Love & money: Tips for every stage of a relationship

Chris Chaney in Wealth Management 16 February, 2016

Written by: Chris Chaney, CEPA | Financial Advisor

Now that the Valentine’s Day glow has passed, now is a good time to address the financial conversations that you’ll experience at different milestones of a relationship. As a relationship continues to grow, you will need to be open to discussing how you and your partner’s finances will grow together. Addressing key financial issues in advance can help you avoid unnecessary stress and cultivate a closer bond. To tackle these important discussions, we’ve mapped out some tips to help you:

The dating phase
Address debt – When seriously considering the idea of a committed, long-term relationship, it’s important to put the relationship on the best possible footing from the start.  One key way to do this is to make sure you are not bringing too much debt into the relationship. How much is too much?  Each individual should be in a position where they can financially live on their own.  It is unfair and unloving to saddle someone you care about with excessive debt. A good rule of thumb for determining how much debt is too much: no more than 40 percent of your income should be needed to make debt payments.
Overspending is a red flag– Swiping a credit card is an easy way to spend money. However, be alert to anyone who is prone to relying on credit cards.  In addition to piling up an expensive source of debt, it can foster a high level of consumption, which can be a costly habit to maintain and difficult to break.

 Moving in together/getting married
Discuss money management – Sharing your lives means sharing your resources. Discuss how you will split living expenses and mortgage payments. While it would be ideal to split household costs equally (as well as household responsibilities), few couples both earn the same amount of income.  This may warrant a proportional split, so that no one bears more than they can reasonably support.  Whether equally or proportionately, the couple should have an agreement or contract on how bills – and responsibilities – are split.  Unstated assumptions and unreasonable expectations invite conflict; for this reason, it is important that couples put everything on the table and be attentive to how money is spent.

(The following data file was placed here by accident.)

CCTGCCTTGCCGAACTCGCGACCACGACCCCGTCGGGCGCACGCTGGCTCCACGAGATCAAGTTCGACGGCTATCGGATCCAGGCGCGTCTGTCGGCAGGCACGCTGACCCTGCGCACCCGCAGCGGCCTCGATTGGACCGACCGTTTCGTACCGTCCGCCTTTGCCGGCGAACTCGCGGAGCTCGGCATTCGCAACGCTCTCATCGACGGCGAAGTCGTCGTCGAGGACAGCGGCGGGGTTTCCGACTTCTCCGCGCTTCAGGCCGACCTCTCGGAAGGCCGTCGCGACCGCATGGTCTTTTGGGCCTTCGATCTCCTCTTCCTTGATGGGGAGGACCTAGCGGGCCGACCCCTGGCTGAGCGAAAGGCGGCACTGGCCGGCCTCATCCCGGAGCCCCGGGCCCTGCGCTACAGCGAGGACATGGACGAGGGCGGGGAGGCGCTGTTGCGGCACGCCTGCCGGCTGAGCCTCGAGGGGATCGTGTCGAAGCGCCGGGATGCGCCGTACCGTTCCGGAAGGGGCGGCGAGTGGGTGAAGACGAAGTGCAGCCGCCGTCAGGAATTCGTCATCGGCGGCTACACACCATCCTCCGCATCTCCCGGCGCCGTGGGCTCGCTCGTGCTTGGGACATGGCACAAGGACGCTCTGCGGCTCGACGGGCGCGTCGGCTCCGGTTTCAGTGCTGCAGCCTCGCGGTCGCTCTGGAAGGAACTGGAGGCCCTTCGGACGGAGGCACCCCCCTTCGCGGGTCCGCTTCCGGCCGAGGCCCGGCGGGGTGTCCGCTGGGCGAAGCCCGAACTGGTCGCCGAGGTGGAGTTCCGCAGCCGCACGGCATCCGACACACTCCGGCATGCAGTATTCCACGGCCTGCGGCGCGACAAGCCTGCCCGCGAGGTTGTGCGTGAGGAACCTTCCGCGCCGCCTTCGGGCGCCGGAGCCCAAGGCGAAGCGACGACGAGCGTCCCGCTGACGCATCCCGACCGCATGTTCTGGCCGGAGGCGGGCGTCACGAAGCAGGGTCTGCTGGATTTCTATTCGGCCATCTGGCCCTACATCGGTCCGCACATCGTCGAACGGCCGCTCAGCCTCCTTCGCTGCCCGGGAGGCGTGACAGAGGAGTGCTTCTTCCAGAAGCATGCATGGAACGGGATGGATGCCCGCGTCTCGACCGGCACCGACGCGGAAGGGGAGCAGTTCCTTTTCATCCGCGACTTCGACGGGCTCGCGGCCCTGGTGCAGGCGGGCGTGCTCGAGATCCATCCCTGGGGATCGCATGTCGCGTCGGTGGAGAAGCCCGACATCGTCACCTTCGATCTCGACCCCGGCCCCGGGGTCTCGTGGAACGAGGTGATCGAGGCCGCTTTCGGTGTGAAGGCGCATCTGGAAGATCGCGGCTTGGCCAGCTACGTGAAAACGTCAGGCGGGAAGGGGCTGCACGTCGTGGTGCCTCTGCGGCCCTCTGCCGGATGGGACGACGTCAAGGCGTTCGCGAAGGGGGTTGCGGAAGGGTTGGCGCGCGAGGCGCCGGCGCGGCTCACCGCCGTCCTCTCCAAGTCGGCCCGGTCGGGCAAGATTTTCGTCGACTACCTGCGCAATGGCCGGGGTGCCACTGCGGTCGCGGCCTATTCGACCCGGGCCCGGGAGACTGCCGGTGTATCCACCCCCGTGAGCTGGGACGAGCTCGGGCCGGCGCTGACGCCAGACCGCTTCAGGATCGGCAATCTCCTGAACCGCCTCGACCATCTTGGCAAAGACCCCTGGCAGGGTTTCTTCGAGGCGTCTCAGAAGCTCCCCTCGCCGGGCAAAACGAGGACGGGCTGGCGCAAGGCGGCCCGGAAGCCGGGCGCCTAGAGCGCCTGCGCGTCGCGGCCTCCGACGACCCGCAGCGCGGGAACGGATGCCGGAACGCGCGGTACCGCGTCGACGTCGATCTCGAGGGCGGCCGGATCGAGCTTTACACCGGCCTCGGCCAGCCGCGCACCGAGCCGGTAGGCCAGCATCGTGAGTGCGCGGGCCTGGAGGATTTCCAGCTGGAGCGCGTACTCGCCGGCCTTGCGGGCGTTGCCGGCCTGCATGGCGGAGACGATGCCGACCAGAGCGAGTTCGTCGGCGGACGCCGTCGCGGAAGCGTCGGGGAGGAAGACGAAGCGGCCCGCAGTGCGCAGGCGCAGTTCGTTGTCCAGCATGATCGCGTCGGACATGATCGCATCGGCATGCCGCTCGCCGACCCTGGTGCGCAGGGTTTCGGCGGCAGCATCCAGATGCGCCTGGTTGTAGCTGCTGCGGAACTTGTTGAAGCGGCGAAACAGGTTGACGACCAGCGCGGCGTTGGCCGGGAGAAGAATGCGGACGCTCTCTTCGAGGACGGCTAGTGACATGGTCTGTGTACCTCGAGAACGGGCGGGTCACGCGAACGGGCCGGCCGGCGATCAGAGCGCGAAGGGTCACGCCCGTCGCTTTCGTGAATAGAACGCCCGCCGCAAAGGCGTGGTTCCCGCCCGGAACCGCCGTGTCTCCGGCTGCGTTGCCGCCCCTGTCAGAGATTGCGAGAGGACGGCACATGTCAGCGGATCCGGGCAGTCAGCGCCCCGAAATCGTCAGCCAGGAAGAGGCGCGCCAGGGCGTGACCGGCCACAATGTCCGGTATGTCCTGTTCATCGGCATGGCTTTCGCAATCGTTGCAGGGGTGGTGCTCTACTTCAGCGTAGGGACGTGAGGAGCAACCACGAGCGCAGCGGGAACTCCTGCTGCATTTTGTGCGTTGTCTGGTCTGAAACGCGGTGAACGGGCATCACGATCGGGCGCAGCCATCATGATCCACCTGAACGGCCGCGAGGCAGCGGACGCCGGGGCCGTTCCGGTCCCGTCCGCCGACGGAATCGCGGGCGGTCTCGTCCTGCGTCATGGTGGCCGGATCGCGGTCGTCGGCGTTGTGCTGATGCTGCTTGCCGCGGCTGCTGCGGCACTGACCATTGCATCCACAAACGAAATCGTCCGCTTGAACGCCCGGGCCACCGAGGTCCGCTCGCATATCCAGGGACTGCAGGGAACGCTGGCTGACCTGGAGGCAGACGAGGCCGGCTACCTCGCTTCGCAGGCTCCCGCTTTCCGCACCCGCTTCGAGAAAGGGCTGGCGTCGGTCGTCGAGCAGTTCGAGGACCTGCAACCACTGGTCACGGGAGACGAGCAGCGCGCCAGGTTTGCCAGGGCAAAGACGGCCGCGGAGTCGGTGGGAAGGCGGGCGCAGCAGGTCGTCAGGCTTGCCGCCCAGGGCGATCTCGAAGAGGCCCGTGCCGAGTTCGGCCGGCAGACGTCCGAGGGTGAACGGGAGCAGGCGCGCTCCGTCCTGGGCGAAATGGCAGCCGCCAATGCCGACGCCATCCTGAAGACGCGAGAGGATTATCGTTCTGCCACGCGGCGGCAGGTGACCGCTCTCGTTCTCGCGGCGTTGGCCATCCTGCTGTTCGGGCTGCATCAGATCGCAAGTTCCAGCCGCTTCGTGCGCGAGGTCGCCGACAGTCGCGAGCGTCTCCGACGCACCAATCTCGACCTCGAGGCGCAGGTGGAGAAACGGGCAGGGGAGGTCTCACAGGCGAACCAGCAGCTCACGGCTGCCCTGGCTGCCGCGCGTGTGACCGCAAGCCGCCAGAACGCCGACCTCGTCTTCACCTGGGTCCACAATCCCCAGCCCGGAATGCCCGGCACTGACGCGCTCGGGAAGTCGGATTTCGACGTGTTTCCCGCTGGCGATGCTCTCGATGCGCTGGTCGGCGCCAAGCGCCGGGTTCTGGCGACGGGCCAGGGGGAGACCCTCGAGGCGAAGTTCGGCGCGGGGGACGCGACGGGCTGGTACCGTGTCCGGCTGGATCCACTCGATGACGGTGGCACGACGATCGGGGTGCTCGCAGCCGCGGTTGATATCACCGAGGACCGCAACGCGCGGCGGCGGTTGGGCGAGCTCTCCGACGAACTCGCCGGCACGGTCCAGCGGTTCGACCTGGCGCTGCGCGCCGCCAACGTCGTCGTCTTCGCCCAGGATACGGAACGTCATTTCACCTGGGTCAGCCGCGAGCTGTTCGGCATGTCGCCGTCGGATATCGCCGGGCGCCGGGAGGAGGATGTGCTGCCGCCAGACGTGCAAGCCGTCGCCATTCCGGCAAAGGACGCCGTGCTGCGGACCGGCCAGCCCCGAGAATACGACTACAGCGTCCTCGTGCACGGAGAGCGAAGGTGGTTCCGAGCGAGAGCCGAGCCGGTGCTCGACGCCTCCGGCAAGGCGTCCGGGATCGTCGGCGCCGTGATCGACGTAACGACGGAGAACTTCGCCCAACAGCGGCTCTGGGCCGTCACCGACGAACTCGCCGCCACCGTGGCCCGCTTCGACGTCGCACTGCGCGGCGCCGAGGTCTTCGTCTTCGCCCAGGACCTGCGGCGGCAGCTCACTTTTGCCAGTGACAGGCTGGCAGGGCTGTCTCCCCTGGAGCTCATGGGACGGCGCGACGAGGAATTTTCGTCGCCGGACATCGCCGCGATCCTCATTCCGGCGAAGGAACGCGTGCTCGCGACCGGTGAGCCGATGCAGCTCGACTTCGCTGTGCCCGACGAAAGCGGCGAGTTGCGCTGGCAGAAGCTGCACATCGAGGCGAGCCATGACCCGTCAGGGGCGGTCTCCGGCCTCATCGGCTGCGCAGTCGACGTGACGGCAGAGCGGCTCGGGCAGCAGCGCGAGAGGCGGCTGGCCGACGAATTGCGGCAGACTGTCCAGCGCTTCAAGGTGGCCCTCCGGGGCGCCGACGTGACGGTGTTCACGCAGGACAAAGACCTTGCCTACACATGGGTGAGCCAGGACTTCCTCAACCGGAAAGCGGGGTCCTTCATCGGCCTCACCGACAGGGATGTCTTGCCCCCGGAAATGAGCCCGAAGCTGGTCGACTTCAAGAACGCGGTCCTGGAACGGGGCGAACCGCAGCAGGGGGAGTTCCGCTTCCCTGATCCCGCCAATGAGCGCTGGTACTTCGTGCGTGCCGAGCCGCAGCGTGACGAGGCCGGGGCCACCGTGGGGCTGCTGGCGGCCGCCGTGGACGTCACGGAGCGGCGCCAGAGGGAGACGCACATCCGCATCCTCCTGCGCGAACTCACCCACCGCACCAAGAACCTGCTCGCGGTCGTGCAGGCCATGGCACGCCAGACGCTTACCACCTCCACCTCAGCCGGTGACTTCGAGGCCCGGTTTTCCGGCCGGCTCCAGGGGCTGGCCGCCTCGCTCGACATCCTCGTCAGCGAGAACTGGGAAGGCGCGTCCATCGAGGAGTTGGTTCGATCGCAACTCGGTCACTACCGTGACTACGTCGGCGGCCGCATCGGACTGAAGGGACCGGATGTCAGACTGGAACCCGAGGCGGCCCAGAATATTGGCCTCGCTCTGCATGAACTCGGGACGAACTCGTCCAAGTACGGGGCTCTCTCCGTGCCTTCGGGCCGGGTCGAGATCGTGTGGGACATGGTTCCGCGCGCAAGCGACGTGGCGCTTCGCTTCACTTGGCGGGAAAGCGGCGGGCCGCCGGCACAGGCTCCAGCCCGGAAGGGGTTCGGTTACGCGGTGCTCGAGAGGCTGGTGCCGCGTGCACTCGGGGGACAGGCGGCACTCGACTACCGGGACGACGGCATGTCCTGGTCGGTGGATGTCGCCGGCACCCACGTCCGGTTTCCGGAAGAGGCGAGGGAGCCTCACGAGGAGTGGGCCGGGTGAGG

Maximize your 401(k) contribution – The most expensive thing that you’ll ever buy isn’t a house or a car, no matter how expensive. It is your retirement. Investments made at the beginning of your career will have a big impact on your retirement because they have a long time to grow.

Having your first child
– Realize your commitments – Having a child is a life-changing event.  Your decisions – about time and money – now affect someone who is completely dependent upon you.  Caring for a child requires an enormous investment of time and effort.  It is more important than ever to collaborate with your partner to make sure that the child – and both of you – are receiving the needed care.   Whether one parent stays home or both parents work full-time, you will need to revisit the finances and day-to-day responsibilities, making continuous adjustments as your financial and personal resources permit.
Save for college funds – The price of a college education has increased at twice the rate of inflation, making it incredibly expensive. Parents should begin to save for the cost of college as early as possible. Consider investing in a 529 Plan.  529 Plans are investment accounts designed to help you build the wealth needed to pay for college.  You may also wish to open a custodial account for money that your child receives or earns.

Protecting your spouse
Consider disability and life insurance – Insurance is important for couples with children. It is even more important when one spouse who earns more income than the other.  Both disability and life policies can replace resources that would be otherwise be lost.  To avoid adding financial grief to personal grief, you will want to make sure that you have suitable disability and life insurance policies.
 Estate planning – It’s important to have an estate plan in place to take care of your spouse and children. This can eliminate uncertainties and provide peace of mind that, should anything happen to you, your family will be protected.

Chris Chaney, CEPA
Vice President
Fort Pitt Capital Group, LLC
680 Andersen Drive, Pittsburgh, PA 15220
(412) 921-1822 |

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